20 January 1998
Ms. Debra Sturdevant
Oregon Department of Environmental Quality
811 SW Sixth Ave.
Portland, OR 97204-1390
VIA FAX to 503-229-5850
Dear Ms. Sturdevant:
The Oregon Chapter of the American Fisheries Society (ORAFS) appreciates the opportunity to comment on the Department of Environmental Quality’s proposed administrative rules addressing water quality certification for federal grazing permits (draft OAR 340-048-0100 through 340-048-0160) Our comments address several recommendations for improving the monitoring activities to determine if aquatic conditions are improving or degrading as a consequence of land use.
ORAFS is a volunteer organization of professionals in fisheries and aquatic sciences. We have over 500 members in Oregon, representing a diverse mix of scientists in federal, state, and tribal agencies, higher education, and in the private sector. A principal part of our Chapter mission is promoting the application of sound science in the conservation and management of fisheries and aquatic resources. Because aquatic habitats are directly affected by the management of neighboring lands, we also promote a science-based approach to forest and upland management.
Monitoring of human activities and ambient conditions is critical for ensuring that provisions of conservation agreements and water quality standards are being met, that implementation of conservation activities is having the desired effects on aquatic ecosystems, and that there is an adequate information base for conducting the regional scale research needed for ecosystem management (Spence et al. 1996). This monitoring must be long-term to document the decadal trends in ecosystem condition that accompany natural and anthropogenic disturbances and to separate the effects of human activities from natural variation. It must be multiscale to assess the effects at site or reach scales as well as at basin, ecoregion, and state scales. Because there are 60,000 or so miles of relatively permanent streams in Oregon and because many agencies have regulatory and management missions relating to aquatic ecosystems, a statewide monitoring program must be interagency yet have common assessment questions, designs, indicators, reference conditions, and methods. Assuming the assessment questions relate to all streams or all riparian landowners in the state, it is unwise and unfair to regulate only those that DEQ has found in violation of standards. Based on preliminary data from a USEPA probability survey in summer 1997, the majority of stream miles in Oregon violate current temperature standards for salmonid rearing. In other words, the temperature problem is much larger than previously suggested by DEQ’s subjectively selected sites, the sampling method is inaccurate and imprecise, and/or the temperature criterion is too stringent.
Because of the scale of the problems and the extent of the resource, a probability-based statistical survey design is recommended. See Landers et al. (1997) and Paulsen et al.(In Review) for problems resulting from inappropriate sampling designs used to assess aquatic resources across large areas. Because we are ultimately concerned with aquatic biota, we advocate quantitative sampling of both vertebrate and macroinvertebrate assemblages–along with a number of physical and chemical habitat parameters–during the same site visit. There are numerous databases on just fish, just benthos, just water quality, just physical habitat, or just land use that cannot be rationally interpreted because other key ecosystem components are missing. If we are to embrace ecosystem management we must embrace ecosystem monitoring, which means monitoring all these components. This will require far greater interagency cooperation than has been heretofore seen, but the Oregon Plan offers a promising mechanism for achieving it.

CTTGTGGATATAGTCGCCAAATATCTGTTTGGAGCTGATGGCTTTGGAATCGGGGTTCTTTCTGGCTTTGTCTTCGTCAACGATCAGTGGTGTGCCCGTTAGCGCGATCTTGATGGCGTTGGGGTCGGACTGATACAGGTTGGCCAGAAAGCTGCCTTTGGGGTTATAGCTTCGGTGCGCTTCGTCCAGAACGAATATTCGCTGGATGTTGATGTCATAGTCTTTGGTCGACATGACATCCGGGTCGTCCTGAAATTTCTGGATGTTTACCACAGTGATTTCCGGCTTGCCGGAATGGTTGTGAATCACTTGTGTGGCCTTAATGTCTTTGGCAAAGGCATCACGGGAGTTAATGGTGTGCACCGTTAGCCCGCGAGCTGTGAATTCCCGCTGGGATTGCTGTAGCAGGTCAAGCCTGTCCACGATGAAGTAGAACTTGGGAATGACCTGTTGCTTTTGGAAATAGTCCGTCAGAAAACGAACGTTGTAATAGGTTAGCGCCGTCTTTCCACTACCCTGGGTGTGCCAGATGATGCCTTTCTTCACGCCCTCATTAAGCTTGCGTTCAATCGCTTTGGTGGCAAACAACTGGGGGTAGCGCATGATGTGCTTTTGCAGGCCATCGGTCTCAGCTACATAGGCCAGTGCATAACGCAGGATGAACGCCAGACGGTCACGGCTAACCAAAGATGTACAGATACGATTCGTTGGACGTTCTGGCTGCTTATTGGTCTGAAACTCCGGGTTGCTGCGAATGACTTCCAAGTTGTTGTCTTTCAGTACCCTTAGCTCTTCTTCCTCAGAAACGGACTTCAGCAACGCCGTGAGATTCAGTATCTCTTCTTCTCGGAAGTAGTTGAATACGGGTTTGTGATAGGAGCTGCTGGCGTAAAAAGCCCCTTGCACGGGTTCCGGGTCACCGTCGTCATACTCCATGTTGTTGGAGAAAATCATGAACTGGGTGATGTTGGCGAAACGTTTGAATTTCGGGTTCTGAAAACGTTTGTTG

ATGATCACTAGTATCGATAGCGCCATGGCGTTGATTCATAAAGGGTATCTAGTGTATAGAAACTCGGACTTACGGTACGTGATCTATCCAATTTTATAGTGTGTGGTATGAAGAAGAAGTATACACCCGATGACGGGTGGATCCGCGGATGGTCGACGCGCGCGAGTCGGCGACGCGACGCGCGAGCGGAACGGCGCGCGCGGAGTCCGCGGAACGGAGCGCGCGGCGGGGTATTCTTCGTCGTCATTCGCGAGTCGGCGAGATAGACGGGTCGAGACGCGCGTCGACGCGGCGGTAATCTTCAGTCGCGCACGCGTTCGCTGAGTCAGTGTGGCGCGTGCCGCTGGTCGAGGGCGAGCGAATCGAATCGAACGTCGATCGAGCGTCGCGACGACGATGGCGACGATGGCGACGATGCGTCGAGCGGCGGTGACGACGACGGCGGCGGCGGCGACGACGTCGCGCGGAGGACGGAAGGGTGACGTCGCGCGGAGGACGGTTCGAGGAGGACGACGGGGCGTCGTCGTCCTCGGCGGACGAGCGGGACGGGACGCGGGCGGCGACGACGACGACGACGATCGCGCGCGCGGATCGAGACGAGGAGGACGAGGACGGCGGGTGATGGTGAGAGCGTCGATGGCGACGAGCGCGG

The new rules appear to be a paper exercise that places the burden of proof on the permittee for water quality certification. We recommend that the requirements of certification be strengthened to require quantitative information on water quality, with photographs as auxiliary information. The requirements are flexible, ostensibly to allow for differences in climate, geology, topology, soil development, and potential vegetation. However, we recommend that the parameters under consideration be explicitly listed in the draft certification evaluation criteria. To ensure fairness to the permittee, and to determine compliance, a monitoring plan to determine watershed and catchment conditions should be in place at the time of certification. Monitoring requirements are particularly important in circumstances when there is uncertainty about whether the proposed activity will degrade water quality, or prevent an improving trend. Without such monitoring, we are concerned that the water quality certification process will fail to meet its intended goals to aid in aquatic resource conservation and recovery in Oregon.
We appreciate the opportunity to comment on the proposed rules. Please recognize that the Oregon Chapter of AFS is not only interested in reviewing proposed rules. Our membership, through our Natural Production and Aquatic Habitat Committees, would welcome more direct and active involvement with rule development and training in field methods. Do not hesitate to contact me if you are interested in our assistance in both areas.
Hal Weeks, President for the Executive Committee
c. Paula Burgess, State Capitol
Landers, D.H., R.M. Hughes, S.G. Paulsen, D.P. Larsen, and J.M. Omernik. In Press. How can regionalization and survey sampling make limnological research more relevant?. Verh. Internat. Verein. Limnol.
Paulsen, S.G., R.M. Hughes